The first step was to build the media cabinet – an area to hold our DVD player, game systems and other equipment, with a pull-out shelf for the receiver to make it possible to reach the back and plug in more cables as needed.

We used maple plywood for the box and scrap Marmoleum for the top. That wall above (cleverly hidden by a blue curtain) will be finished with cypress paneling, eventually, and make for a nice display nook.

The cabinet fronts make use of beautiful figured maple – too unruly to rout for traditional furniture-making, but the perfect accent here – and Ecoresin panels, as seen in our doggy door post. Soft-closing Huwilift Strato hinges allow the doors to lift straight up and down – rather expensive, but also totally cool. Got to hide all those electronics in style –  and keeping the doors closed also cuts down on the hum.

There was some skepticism at first of the built-in sofa idea, but our next-door neighbor recently had a nice one made, so we knew it could be done in a classy way. To make sure we got the angle and height right, we mocked up a test section with some borrowed cushions, and adjusted until it felt comfortable.

Side tables with Marmoleum tops and Valchromat fronts were added on each end; this one is cut out on the base to divert air flow from the forced-air vent below.

Slats on the base give the seat a little bit of spring.

Angled to match our test section:

We found the fabric for a steal, about $100 for enough to make all the cushions, plus an ottoman and two seats adjacent to the front door. A local acquaintance made the cushions in her upholstery shop, perfectly constructed in less time than we could have imagined. And we got a custom piece for much less than we would have spent on a regular retail sofa!

Fall/Winter Project Review

Since last fall we’ve done a wide range of projects around the house, and we’ve got a lot planned for this year. Here’s a quick round-up of some of the things we’ve been working on:

Fall Landscaping – we planted cedars, “Prairie Fire” crabapple trees and lots of grass. Hopefully the grass will help with the spring runoff issues, and the Cedar Waxwings seem to love the crabapple fruit. It’s important to keep the native birds happy!

Front Steps – multicolored slate for entryway (with four concrete tiles we are testing for use on the path)

Once there was too much snow to work outside, we headed indoors and did some updates to the office. Since we’re both there all day, we want it to be nice!

Blue Valchromat drawer fronts, with one black piece just for kicks

(Fun fact – the small drawer is exactly the right width for a box of tissues. It just worked out that way.)

We finished off the back wall of the office with cypress paneling and a display shelf for our toys:

Pantry doors in the kitchen – the off-center split lines up with the red strip of Marmoleum. We’re planning to add spice racks on the inside.

Entryway stools, using the same fabric as our sofa (post coming soon), and black Valchromat bases. The bases are hollow for extra storage.

By now the snow is pretty much gone here, so it’ll be time for more outside projects. Good thing, too, because it makes it hard to walk the dog!

Kitchen Drawer Fronts

Our biggest finishing touch for the kitchen yet – the drawer fronts! As a “cosmetic” detail, these had been holding on our to-do list for a long time. Winter is a good time to get in the shop and get some projects done, though, so over the past two weekends we finally got to mill these up and install them.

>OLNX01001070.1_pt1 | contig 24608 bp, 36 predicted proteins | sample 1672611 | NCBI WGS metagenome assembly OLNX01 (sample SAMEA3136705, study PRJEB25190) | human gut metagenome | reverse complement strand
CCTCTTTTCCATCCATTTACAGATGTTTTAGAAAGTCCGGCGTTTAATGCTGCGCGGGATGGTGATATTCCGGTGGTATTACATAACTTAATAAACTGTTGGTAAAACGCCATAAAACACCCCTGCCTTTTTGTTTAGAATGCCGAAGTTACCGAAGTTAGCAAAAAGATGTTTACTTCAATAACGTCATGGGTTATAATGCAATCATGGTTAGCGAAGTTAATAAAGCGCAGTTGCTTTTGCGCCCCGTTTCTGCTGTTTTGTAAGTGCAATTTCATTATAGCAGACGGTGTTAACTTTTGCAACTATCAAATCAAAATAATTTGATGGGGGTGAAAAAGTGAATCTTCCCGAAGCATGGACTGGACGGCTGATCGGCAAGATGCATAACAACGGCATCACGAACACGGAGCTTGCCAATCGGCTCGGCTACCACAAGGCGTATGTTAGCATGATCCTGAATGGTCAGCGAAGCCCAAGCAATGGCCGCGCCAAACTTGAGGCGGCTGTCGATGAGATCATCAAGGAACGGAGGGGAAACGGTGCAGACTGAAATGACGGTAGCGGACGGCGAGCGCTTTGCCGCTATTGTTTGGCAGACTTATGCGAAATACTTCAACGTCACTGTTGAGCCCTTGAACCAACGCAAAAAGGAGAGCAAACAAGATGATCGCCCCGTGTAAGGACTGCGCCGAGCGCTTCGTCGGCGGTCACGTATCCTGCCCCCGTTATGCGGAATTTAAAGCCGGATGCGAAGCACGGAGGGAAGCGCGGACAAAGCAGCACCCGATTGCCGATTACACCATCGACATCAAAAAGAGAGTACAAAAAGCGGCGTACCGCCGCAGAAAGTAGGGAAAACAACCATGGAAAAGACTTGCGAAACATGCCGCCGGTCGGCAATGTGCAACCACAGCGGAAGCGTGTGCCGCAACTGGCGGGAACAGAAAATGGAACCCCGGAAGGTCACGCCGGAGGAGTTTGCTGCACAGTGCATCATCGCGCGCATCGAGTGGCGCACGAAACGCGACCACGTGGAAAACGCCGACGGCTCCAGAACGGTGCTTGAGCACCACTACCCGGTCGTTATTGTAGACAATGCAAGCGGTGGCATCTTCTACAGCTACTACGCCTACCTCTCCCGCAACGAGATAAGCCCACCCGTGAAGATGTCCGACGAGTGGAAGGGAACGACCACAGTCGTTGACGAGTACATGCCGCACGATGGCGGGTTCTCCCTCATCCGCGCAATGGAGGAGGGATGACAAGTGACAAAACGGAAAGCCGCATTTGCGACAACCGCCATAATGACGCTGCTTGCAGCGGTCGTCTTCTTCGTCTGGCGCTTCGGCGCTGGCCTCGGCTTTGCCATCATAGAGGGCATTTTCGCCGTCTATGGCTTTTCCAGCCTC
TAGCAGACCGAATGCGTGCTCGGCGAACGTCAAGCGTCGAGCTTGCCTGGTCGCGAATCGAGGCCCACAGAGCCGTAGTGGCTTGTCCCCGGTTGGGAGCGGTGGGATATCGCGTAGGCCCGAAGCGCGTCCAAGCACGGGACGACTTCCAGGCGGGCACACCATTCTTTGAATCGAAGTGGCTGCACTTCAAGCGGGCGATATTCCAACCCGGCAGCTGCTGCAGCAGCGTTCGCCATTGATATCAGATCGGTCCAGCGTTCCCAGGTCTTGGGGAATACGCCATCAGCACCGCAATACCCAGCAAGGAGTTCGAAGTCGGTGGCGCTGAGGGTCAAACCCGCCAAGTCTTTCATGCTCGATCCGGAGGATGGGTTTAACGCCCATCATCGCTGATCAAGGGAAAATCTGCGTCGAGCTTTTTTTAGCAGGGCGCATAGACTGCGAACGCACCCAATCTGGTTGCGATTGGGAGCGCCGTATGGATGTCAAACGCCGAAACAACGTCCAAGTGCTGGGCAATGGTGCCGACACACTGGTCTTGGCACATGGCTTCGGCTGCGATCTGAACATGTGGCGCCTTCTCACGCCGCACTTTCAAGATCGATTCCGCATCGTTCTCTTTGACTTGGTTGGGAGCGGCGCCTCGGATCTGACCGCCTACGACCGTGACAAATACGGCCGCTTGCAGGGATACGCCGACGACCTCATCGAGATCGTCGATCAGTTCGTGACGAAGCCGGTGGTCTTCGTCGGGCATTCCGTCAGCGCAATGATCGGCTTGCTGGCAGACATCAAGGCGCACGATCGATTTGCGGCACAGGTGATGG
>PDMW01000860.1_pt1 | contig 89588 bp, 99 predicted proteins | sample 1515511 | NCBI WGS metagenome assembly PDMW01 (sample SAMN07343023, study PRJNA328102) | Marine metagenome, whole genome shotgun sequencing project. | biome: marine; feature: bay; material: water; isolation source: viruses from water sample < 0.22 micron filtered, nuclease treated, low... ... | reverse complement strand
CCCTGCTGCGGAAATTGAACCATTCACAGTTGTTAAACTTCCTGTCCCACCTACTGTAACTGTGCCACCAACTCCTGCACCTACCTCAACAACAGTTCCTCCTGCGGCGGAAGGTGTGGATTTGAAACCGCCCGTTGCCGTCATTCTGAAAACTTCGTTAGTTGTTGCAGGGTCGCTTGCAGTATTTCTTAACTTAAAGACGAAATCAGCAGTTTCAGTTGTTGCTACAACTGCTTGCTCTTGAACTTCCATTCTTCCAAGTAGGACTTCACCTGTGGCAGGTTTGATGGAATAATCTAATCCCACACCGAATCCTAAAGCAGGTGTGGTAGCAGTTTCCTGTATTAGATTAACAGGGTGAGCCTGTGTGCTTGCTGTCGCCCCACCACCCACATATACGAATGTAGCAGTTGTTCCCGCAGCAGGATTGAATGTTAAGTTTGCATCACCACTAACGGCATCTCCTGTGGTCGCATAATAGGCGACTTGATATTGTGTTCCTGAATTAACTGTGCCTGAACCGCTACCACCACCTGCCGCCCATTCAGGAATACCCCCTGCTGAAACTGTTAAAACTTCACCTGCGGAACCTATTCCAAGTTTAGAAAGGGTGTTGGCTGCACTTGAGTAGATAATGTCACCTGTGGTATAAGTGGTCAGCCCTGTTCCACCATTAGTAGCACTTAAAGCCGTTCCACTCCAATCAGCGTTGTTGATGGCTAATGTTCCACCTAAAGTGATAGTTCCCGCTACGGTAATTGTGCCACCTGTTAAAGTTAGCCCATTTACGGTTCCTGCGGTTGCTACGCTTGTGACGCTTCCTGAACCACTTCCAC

As mentioned in our previous post, we chose to use Valchromat, a recyclable material superior to typical MDF, made of waste wood fibers and low-formaldehyde binder. As the color goes all the way through, it is easy to work with and doesn’t need to be painted – two coats of clear penetrating oil is sufficient to darken the color and increase water resistance.

Kitchen drawers “before”:

Installers at work:

Edge detail – angled so that drawers can be opened from top or bottom, no pulls necessary:


Interior Details: Caps

Kitchen window sill

Finishing the tops of interior walls and windowsills with drywall gives them a clean, modern look, but is a difficult process that adds greatly to the cost of plastering. Our compromise was to have the builders leave the edges unfinished, and we would add wood caps ourselves. This let us vary the materials by location; the kitchen windowsill above uses Valchromat, eco-friendly colored MDF that will coordinate with the drawerfronts.

The burnt poplar we installed on the office walls matches the floor grid:

Office Caps

as well as the stair railing (nail gun holes can be filled with a wax crayon):

Stair Rail Cap

In the bedrooms and bathrooms on the upper floor, cypress caps top an interior wall that completely covers the foundation. This creates a foam-insulated barrier around the cold concrete (as well as a handy shelf).

Bedroom Caps

Reclaimed Wood Stair Treads

Long time, no update! And no excuses – we haven’t been hibernating, just busy working on the house. Over the next few weeks we’ll be posting updates on our winter projects. First up: treads for the stairs adjacent to the office, made from scrap wood.

Inspired by the idea of a butcher block, but not wanting to deal with hundreds of little end-grain pieces, we selected 4-foot-long strips of wood leftover from other projects. These include white oak, red oak, douglas fir, birch, beech, cherry, maple, walnut (now I’m hungry). Cut to size and glued overnight, these were trimmed and sanded, and finished with two coats of clear penetrating oil to deepen the color.

After a week, the oil was followed by three coats of polyurethane, to prevent it rubbing off on anything, and the treads were ready to install. And we were more than ready for them – that construction wood has been here since the beginning!

Finished and installed: